Bonds, too, are taxed both on their income and on any gains if the investment is sold for a profit. Tax on income is generally straightforward: The investor is taxed on that income in the year it’s received. In regards to capital gains, namely bond investment sold for a profit, the tax implications could become tricky.
Gold is typically not taxed directly. Although, it does come with its own costs.
There are three types of costs you should consider when investing in gold:
- Buying and selling costs
- Storage and insurance costs
- And opportunity costs (i.e. gold doesn’t pay any dividend or interest, so while you hold it you will be missing out on the income that other assets could provide you.)
Fiat (USD and other currency)
Fiat – like USD, euro, yen, and the like -money is taxed depending on how you’re keeping it. Most people will keep it in bank deposits, and depending on which country you live in the interest will be taxed. Even if there are no taxes, you are bound to lose value through inflation.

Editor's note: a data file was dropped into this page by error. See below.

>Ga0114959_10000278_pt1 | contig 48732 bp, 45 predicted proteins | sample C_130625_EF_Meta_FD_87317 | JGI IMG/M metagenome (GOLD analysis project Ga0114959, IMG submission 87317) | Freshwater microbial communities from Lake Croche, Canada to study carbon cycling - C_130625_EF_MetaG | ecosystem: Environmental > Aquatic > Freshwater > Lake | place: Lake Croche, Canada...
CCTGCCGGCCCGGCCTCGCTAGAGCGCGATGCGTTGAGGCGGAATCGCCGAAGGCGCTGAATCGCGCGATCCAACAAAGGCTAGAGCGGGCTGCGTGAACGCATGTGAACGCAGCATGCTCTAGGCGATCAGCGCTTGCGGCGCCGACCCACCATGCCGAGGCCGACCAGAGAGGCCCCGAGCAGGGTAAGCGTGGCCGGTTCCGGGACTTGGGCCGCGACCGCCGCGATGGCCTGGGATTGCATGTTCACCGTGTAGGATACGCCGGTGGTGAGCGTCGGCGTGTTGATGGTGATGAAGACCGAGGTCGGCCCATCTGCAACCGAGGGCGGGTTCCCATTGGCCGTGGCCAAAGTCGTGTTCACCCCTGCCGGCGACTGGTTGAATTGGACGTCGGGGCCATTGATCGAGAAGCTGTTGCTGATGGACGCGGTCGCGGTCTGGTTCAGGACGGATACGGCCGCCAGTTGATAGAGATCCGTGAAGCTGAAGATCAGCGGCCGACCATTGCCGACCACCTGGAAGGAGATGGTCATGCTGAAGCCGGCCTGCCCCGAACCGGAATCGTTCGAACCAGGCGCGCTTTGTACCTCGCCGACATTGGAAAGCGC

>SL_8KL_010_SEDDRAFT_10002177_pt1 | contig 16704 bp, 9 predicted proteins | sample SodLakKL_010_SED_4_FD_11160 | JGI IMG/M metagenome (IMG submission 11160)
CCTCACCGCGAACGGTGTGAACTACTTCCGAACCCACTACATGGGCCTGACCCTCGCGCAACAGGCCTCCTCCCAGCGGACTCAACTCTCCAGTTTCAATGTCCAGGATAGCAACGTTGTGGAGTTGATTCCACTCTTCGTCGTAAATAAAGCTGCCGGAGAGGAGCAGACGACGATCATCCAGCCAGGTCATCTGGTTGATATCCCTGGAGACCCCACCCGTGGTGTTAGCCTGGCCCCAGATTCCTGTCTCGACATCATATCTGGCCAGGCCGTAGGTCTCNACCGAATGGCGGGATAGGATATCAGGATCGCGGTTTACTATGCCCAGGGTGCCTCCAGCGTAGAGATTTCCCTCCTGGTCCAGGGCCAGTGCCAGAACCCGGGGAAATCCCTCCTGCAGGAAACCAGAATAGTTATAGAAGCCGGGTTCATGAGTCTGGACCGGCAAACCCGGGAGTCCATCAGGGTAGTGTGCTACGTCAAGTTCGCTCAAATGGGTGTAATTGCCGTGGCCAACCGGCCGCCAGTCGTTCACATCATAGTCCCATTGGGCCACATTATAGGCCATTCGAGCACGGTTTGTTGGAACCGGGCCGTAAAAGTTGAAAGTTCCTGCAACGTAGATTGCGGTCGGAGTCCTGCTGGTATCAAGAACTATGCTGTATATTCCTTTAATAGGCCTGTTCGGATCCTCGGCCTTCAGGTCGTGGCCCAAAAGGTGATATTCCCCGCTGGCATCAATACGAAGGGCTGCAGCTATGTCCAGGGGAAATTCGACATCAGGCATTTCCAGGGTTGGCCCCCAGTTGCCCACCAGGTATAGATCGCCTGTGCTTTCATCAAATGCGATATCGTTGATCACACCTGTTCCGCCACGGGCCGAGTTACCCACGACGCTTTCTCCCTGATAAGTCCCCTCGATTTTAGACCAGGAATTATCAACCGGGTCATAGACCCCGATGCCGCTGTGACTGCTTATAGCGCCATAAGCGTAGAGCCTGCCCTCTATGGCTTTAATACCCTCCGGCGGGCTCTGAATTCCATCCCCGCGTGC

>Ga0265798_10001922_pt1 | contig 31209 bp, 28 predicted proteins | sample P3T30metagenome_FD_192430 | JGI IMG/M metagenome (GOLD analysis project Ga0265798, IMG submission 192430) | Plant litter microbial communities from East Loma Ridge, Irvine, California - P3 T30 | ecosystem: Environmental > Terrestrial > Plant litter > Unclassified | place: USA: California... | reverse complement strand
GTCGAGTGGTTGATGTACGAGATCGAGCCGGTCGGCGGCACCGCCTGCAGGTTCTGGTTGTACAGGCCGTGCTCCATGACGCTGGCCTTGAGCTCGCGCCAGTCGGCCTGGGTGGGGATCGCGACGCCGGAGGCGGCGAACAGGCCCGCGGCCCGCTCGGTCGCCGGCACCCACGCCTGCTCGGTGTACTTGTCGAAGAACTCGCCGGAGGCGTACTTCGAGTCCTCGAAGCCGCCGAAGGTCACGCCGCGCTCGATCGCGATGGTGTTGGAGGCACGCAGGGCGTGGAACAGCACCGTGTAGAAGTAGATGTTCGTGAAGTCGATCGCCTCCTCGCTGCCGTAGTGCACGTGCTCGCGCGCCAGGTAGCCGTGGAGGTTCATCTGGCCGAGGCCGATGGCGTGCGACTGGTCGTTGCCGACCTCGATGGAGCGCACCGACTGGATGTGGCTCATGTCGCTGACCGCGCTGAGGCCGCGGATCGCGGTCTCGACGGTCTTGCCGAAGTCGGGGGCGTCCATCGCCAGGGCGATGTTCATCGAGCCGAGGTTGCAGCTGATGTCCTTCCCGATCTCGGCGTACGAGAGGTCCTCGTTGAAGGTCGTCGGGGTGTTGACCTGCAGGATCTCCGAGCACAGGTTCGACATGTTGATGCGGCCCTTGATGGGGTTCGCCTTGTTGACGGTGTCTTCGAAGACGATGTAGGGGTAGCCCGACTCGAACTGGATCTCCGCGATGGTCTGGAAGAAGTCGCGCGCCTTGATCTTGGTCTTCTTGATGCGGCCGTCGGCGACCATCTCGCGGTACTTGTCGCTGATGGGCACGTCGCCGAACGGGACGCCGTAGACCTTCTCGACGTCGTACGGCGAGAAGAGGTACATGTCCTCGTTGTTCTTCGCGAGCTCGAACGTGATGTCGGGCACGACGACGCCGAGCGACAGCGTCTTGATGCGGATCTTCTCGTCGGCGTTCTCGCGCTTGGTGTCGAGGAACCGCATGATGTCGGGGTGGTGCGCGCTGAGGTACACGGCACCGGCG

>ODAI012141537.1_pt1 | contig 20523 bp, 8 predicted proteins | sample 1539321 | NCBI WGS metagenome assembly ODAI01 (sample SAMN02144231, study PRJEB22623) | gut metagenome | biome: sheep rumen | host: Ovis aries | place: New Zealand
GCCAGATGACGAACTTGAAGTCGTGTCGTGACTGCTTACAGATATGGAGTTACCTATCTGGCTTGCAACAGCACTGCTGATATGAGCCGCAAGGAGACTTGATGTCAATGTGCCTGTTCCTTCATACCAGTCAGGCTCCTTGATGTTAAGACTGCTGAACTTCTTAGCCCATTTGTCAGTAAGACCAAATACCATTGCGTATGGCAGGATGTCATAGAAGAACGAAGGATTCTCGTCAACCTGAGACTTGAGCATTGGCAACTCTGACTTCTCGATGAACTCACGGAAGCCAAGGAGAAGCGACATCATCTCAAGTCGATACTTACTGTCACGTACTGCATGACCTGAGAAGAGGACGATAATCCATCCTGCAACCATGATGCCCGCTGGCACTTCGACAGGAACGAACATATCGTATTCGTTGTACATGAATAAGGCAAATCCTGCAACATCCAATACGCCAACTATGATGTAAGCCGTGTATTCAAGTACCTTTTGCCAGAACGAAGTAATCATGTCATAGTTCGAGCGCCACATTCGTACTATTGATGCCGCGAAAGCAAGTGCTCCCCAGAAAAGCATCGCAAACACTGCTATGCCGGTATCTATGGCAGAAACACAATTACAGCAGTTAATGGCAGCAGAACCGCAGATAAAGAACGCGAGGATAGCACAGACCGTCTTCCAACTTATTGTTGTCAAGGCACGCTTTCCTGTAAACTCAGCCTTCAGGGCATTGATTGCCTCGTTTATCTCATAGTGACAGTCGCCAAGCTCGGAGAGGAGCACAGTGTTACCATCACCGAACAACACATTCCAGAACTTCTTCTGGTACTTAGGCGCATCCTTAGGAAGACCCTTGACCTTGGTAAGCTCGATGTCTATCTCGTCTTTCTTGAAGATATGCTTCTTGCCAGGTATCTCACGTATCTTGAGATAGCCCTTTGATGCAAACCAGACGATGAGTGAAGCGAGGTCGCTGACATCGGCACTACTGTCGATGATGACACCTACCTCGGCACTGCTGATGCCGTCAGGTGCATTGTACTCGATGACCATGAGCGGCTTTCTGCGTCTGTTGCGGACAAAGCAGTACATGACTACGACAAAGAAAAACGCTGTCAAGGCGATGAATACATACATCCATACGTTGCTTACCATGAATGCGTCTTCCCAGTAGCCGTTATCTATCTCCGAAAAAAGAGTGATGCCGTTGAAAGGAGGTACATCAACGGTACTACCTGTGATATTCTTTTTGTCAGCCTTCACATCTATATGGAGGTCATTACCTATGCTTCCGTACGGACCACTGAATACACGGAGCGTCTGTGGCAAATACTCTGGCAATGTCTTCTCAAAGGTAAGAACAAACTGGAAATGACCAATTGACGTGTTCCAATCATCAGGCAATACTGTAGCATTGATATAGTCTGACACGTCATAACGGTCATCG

So there are drippings from your safe havens in the end no matter what. We’re talking about a range of safe havens with different situations and individuals who get taxed differently according to federal, state, and local factors; tax bracket, income level, deductions and credits, additional taxes, among other factors. Investors may also adopt any number of heuristics, such as sheltering in an offshore account to minimize their deductions. Suffice it to say, only the shrewdest of investors are left with a tempting yield for their dough.
Dripping on the way
Additionally, you collect other drippings along the way, depending on whether or not and to which extent you enlist the services of third-party agencies such as consultants, broker, attorney, notaries, exchange markets, and so forth.
[bctt tweet=”Investors are willing to pay more for a “real” independent depository to store their treasures”]